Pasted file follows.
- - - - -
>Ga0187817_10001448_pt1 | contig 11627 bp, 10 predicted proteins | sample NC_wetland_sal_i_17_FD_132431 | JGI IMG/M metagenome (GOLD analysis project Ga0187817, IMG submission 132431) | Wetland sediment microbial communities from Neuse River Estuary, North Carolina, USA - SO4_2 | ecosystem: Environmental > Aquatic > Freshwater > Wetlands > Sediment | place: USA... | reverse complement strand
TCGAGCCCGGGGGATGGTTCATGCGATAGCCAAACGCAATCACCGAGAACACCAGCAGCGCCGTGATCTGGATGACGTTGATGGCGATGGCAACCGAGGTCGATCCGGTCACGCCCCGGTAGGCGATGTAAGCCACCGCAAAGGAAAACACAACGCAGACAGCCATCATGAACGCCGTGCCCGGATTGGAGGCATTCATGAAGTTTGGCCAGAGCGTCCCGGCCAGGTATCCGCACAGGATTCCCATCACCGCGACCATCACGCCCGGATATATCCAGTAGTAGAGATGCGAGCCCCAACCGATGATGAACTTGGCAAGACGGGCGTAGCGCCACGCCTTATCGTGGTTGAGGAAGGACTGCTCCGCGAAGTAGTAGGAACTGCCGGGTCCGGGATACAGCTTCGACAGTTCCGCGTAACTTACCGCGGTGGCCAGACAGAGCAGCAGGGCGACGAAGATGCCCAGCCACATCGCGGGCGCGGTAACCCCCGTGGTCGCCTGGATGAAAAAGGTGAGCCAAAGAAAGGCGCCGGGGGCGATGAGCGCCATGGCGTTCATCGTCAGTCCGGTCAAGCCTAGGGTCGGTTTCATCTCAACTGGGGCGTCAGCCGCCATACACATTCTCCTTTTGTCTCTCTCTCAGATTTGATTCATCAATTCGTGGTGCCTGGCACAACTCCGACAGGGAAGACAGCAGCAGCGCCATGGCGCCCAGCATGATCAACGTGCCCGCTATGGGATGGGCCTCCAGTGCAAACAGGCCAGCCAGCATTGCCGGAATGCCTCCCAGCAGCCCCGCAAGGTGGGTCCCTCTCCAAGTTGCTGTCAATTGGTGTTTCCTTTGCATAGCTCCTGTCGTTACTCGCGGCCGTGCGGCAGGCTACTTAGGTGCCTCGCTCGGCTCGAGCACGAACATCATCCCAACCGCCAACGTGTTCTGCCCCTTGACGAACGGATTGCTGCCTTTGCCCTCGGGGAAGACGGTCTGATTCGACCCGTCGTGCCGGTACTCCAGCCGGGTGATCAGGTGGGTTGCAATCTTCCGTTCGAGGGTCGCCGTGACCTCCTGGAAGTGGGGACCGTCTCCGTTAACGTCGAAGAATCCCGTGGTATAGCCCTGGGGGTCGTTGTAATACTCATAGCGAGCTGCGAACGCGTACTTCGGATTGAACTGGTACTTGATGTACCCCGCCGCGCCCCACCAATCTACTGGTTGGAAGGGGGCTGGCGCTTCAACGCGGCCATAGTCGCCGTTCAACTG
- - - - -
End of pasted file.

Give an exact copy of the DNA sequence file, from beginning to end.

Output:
>Ga0187817_10001448_pt1 | contig 11627 bp, 10 predicted proteins | sample NC_wetland_sal_i_17_FD_132431 | JGI IMG/M metagenome (GOLD analysis project Ga0187817, IMG submission 132431) | Wetland sediment microbial communities from Neuse River Estuary, North Carolina, USA - SO4_2 | ecosystem: Environmental > Aquatic > Freshwater > Wetlands > Sediment | place: USA... | reverse complement strand
TCGAGCCCGGGGGATGGTTCATGCGATAGCCAAACGCAATCACCGAGAACACCAGCAGCGCCGTGATCTGGATGACGTTGATGGCGATGGCAACCGAGGTCGATCCGGTCACGCCCCGGTAGGCGATGTAAGCCACCGCAAAGGAAAACACAACGCAGACAGCCATCATGAACGCCGTGCCCGGATTGGAGGCATTCATGAAGTTTGGCCAGAGCGTCCCGGCCAGGTATCCGCACAGGATTCCCATCACCGCGACCATCACGCCCGGATATATCCAGTAGTAGAGATGCGAGCCCCAACCGATGATGAACTTGGCAAGACGGGCGTAGCGCCACGCCTTATCGTGGTTGAGGAAGGACTGCTCCGCGAAGTAGTAGGAACTGCCGGGTCCGGGATACAGCTTCGACAGTTCCGCGTAACTTACCGCGGTGGCCAGACAGAGCAGCAGGGCGACGAAGATGCCCAGCCACATCGCGGGCGCGGTAACCCCCGTGGTCGCCTGGATGAAAAAGGTGAGCCAAAGAAAGGCGCCGGGGGCGATGAGCGCCATGGCGTTCATCGTCAGTCCGGTCAAGCCTAGGGTCGGTTTCATCTCAACTGGGGCGTCAGCCGCCATACACATTCTCCTTTTGTCTCTCTCTCAGATTTGATTCATCAATTCGTGGTGCCTGGCACAACTCCGACAGGGAAGACAGCAGCAGCGCCATGGCGCCCAGCATGATCAACGTGCCCGCTATGGGATGGGCCTCCAGTGCAAACAGGCCAGCCAGCATTGCCGGAATGCCTCCCAGCAGCCCCGCAAGGTGGGTCCCTCTCCAAGTTGCTGTCAATTGGTGTTTCCTTTGCATAGCTCCTGTCGTTACTCGCGGCCGTGCGGCAGGCTACTTAGGTGCCTCGCTCGGCTCGAGCACGAACATCATCCCAACCGCCAACGTGTTCTGCCCCTTGACGAACGGATTGCTGCCTTTGCCCTCGGGGAAGACGGTCTGATTCGACCCGTCGTGCCGGTACTCCAGCCGGGTGATCAGGTGGGTTGCAATCTTCCGTTCGAGGGTCGCCGTGACCTCCTGGAAGTGGGGACCGTCTCCGTTAACGTCGAAGAATCCCGTGGTATAGCCCTGGGGGTCGTTGTAATACTCATAGCGAGCTGCGAACGCGTACTTCGGATTGAACTGGTACTTGATGTACCCCGCCGCGCCCCACCAATCTACTGGTTGGAAGGGGGCTGGCGCTTCAACGCGGCCATAGTCGCCGTTCAACTG